34. (1) Where a bill is negotiable in its origin, it continues to be negotiable until it has been
(a) restrictively endorsed; or
(b) discharged by payment or otherwise.
(2) Where an overdue bill is negotiated it can only be negotiated subject to any defect of title affecting it at its maturity, and thenceforward no person who takes it can acquire or give a better title than that which the person from whom he took it had.
(3) A bill payable on demand is deemed to be overdue within the meaning and for the purposes of this section when it appears on the face of it to have been in circulation for an unreasonable length of time. What is an unreasonable length of time for this purpose is a question of fact.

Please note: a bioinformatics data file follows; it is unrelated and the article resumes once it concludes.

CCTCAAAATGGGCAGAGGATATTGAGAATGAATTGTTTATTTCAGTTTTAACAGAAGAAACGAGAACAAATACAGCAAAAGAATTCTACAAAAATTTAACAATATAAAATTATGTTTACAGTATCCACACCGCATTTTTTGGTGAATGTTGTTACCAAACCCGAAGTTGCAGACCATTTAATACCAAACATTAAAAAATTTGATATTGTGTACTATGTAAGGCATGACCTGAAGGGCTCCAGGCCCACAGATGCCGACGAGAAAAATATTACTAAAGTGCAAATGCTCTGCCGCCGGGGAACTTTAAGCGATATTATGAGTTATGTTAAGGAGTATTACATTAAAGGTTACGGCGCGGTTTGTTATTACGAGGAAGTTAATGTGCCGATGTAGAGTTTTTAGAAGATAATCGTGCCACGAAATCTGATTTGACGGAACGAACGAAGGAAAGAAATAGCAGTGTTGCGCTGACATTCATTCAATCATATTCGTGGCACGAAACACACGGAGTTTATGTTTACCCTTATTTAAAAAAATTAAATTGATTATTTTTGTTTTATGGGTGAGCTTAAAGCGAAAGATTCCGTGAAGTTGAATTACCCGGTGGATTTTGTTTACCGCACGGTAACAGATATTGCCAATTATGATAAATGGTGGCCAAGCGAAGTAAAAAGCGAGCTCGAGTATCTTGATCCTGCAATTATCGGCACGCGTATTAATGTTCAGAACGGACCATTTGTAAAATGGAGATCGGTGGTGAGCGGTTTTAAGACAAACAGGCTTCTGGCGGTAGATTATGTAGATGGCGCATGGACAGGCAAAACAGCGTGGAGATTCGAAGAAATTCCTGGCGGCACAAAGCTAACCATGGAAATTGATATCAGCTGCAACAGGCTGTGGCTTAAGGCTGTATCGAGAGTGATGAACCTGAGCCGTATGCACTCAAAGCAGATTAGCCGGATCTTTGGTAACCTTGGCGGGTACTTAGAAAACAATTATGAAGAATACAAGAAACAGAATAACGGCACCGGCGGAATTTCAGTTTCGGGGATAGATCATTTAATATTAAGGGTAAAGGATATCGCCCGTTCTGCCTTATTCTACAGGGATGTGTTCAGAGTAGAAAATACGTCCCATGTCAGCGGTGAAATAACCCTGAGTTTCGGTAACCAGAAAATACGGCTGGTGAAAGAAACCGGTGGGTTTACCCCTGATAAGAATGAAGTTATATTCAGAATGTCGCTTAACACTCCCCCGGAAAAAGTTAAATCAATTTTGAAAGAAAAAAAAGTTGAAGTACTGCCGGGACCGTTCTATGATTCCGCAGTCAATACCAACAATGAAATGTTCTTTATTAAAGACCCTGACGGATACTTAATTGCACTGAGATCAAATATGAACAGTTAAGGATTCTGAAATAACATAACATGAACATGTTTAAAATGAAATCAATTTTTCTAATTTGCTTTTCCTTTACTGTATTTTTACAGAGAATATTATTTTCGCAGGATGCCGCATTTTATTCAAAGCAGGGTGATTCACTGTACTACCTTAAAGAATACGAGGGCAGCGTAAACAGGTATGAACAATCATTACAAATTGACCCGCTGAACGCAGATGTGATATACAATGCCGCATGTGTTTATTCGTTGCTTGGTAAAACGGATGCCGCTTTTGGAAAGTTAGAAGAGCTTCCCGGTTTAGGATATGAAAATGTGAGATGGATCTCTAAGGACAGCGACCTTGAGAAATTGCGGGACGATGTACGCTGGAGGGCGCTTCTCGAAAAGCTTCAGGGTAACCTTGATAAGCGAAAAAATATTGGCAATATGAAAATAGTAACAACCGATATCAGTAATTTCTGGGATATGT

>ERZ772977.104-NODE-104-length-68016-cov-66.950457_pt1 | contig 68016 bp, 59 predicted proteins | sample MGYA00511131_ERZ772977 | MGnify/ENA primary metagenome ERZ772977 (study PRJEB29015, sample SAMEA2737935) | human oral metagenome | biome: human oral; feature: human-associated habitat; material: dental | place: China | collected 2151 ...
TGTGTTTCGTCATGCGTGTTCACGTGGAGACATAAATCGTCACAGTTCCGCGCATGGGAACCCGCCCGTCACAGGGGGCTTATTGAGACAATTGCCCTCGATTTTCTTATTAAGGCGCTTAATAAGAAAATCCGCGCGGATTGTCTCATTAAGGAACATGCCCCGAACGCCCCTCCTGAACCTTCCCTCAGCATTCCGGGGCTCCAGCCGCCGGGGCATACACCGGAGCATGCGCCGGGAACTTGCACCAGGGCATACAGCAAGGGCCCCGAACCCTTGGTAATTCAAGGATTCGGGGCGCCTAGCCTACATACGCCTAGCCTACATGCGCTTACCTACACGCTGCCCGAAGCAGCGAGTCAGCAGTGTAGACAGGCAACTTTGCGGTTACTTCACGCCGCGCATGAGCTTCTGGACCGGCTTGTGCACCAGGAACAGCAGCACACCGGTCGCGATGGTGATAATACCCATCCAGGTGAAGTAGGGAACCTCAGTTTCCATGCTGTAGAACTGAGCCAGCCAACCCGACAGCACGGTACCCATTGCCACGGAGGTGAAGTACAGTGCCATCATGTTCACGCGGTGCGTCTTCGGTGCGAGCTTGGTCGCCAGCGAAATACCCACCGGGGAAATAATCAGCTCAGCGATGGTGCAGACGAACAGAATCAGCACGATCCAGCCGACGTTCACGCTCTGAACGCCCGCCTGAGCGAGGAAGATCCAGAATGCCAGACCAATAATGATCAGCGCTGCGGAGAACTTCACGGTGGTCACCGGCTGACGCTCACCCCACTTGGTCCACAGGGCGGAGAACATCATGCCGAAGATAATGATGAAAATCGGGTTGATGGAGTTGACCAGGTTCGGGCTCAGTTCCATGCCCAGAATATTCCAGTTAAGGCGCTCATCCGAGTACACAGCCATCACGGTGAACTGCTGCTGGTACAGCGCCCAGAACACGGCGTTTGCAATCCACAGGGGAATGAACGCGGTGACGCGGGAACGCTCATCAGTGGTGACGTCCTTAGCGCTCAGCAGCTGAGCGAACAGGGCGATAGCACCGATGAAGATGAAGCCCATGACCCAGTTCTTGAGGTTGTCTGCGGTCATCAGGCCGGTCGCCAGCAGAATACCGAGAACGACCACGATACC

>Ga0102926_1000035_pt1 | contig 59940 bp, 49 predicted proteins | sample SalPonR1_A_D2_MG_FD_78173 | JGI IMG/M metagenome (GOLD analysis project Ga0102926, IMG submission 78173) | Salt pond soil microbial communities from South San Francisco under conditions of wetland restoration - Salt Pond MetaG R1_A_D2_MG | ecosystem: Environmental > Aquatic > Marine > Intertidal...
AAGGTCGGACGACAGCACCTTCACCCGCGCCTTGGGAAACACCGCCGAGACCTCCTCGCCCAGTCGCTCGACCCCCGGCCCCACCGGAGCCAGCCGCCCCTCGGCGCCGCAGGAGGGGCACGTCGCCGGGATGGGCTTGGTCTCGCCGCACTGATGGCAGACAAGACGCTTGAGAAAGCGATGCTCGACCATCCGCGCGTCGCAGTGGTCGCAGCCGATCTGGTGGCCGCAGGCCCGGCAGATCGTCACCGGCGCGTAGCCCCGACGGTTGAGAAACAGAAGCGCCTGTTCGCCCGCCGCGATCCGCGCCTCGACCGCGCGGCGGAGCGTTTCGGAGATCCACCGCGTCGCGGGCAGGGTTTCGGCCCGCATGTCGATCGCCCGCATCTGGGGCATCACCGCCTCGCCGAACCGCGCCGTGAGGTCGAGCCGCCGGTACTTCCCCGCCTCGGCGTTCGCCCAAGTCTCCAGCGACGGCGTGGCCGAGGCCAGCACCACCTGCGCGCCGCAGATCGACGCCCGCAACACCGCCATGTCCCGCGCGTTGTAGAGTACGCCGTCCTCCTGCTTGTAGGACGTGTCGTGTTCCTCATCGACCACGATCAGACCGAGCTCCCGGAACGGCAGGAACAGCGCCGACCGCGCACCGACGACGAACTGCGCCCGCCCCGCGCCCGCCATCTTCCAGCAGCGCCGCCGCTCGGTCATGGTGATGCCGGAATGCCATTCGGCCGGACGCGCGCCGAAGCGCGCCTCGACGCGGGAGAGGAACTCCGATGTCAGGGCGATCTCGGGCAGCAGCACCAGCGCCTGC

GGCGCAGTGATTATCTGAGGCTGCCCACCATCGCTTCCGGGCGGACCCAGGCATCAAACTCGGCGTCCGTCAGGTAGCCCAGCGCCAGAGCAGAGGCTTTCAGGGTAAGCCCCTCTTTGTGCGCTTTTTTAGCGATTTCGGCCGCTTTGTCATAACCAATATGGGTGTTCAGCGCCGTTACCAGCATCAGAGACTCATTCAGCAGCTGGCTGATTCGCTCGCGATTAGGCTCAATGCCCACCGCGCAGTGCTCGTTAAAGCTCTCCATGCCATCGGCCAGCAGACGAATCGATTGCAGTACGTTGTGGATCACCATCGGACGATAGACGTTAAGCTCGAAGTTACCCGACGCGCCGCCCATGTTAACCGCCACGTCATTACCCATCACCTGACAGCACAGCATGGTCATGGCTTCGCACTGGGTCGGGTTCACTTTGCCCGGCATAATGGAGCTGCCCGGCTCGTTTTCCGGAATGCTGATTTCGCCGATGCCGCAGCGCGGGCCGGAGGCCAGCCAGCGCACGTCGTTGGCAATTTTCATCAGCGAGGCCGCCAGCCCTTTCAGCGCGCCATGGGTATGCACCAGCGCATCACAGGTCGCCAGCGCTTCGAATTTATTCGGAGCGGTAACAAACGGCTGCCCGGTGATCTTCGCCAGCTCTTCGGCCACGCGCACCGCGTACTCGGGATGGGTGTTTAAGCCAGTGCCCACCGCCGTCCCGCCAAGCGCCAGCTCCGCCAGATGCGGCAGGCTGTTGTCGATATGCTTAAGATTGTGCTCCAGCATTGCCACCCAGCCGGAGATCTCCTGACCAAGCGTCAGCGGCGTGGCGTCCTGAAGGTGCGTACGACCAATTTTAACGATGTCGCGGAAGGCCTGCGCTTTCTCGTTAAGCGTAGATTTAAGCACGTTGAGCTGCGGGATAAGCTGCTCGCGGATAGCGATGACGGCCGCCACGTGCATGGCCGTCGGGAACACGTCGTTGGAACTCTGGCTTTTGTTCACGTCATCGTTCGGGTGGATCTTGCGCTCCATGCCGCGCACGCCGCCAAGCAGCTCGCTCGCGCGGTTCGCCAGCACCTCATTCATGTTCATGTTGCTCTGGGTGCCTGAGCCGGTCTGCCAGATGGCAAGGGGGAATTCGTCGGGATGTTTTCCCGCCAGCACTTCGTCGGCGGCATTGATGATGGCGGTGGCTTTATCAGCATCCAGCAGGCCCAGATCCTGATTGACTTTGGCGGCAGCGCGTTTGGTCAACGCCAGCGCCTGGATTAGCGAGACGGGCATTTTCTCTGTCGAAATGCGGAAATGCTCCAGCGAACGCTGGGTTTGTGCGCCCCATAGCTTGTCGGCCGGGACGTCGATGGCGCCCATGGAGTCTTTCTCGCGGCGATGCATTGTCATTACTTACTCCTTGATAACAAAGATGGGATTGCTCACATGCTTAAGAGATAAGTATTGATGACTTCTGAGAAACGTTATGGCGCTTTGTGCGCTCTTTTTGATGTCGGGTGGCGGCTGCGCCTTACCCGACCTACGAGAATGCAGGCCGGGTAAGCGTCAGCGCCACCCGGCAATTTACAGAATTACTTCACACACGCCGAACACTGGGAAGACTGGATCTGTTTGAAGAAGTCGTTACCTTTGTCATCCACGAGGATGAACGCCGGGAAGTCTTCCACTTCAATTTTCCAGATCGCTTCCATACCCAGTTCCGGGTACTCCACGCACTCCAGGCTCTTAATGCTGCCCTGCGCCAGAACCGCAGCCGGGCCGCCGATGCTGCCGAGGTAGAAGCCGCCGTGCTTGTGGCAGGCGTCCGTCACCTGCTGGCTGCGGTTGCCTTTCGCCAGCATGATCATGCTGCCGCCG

(4) Except where an endorsement bears date after the maturity of the bill, every negotiation is prima facie deemed to have been effected before the bill was overdue.
(5) Where a bill which is not overdue has been dishonoured, any person who takes it with notice of the dishonour takes it subject to any defect of title attaching thereto at the time of dishonour but nothing in this sub-section shall affect the rights of a holder in due course.
35. Where a bill is negotiated back to the drawer, or to a prior endorser, or to the acceptor, such party may, subject to the provisions of this Proclamation, re-issue and further negotiate the bill, but he is not entitled to enforce payment of the bill against any intervening party to whom he was previously liable.
36. The rights and powers of the holder of the bill are as follows:
(1) He may sue on the bill in his own name.